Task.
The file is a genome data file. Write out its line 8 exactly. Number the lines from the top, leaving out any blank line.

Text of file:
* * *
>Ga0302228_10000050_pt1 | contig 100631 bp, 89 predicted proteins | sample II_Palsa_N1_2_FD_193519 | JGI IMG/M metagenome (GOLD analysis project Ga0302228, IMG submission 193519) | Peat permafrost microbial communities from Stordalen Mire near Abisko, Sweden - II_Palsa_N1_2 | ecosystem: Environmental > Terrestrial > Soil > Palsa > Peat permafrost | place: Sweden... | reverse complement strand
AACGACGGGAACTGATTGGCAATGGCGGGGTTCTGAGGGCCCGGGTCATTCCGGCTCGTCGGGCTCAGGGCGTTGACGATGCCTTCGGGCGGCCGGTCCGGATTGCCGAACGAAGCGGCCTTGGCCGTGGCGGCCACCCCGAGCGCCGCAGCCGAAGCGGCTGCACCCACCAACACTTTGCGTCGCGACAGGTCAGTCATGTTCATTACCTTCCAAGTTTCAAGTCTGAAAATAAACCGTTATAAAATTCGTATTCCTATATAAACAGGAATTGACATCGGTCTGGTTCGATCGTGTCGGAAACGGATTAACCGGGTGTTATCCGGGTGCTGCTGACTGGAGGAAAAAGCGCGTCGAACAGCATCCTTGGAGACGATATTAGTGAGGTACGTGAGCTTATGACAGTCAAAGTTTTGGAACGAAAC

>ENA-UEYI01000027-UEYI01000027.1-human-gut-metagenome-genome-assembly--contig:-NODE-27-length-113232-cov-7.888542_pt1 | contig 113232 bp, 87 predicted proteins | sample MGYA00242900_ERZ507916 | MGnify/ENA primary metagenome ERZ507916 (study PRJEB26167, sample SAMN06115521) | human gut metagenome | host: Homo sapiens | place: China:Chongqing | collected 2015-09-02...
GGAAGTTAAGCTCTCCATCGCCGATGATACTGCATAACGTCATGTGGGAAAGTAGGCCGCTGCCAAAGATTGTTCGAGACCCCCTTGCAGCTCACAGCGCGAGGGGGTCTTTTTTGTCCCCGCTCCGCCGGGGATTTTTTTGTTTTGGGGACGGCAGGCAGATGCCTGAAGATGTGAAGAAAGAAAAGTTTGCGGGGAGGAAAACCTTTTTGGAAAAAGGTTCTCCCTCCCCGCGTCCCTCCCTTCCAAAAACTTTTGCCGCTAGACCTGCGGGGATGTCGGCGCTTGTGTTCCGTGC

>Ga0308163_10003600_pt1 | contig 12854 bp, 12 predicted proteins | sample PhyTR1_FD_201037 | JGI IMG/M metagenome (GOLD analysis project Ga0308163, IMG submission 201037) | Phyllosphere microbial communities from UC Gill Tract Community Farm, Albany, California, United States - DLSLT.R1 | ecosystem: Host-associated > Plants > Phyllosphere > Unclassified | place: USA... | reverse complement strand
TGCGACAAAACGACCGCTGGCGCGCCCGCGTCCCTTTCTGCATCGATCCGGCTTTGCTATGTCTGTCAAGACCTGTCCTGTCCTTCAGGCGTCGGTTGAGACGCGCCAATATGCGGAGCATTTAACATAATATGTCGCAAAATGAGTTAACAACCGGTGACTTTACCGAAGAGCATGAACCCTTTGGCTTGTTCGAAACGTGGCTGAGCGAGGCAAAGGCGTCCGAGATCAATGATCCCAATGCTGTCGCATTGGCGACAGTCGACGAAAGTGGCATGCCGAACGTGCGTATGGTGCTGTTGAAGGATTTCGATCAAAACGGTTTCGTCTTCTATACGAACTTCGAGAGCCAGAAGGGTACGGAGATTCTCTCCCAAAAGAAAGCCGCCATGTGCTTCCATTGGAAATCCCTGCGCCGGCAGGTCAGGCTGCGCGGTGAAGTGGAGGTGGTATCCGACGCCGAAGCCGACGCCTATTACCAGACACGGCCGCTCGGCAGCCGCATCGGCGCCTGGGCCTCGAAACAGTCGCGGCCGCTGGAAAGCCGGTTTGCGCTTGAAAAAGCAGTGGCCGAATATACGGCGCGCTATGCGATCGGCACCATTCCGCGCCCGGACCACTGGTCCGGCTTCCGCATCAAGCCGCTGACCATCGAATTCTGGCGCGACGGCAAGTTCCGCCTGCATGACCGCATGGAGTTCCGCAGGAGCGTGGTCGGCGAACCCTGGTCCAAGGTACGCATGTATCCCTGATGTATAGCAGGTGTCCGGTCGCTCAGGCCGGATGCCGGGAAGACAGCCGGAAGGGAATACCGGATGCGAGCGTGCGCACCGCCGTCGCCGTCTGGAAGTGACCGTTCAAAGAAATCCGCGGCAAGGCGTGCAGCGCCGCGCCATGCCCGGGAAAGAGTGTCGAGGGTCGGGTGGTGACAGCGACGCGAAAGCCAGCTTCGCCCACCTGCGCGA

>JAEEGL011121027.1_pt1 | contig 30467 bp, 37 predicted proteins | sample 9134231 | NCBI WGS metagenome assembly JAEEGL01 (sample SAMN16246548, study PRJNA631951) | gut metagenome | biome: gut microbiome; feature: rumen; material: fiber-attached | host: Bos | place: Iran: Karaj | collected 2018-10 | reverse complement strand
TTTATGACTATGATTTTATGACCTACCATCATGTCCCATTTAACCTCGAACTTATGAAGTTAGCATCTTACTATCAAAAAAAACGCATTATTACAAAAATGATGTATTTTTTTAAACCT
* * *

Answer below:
TTTATGACTATGATTTTATGACCTACCATCATGTCCCATTTAACCTCGAACTTATGAAGTTAGCATCTTACTATCAAAAAAAACGCATTATTACAAAAATGATGTATTTTTTTAAACCT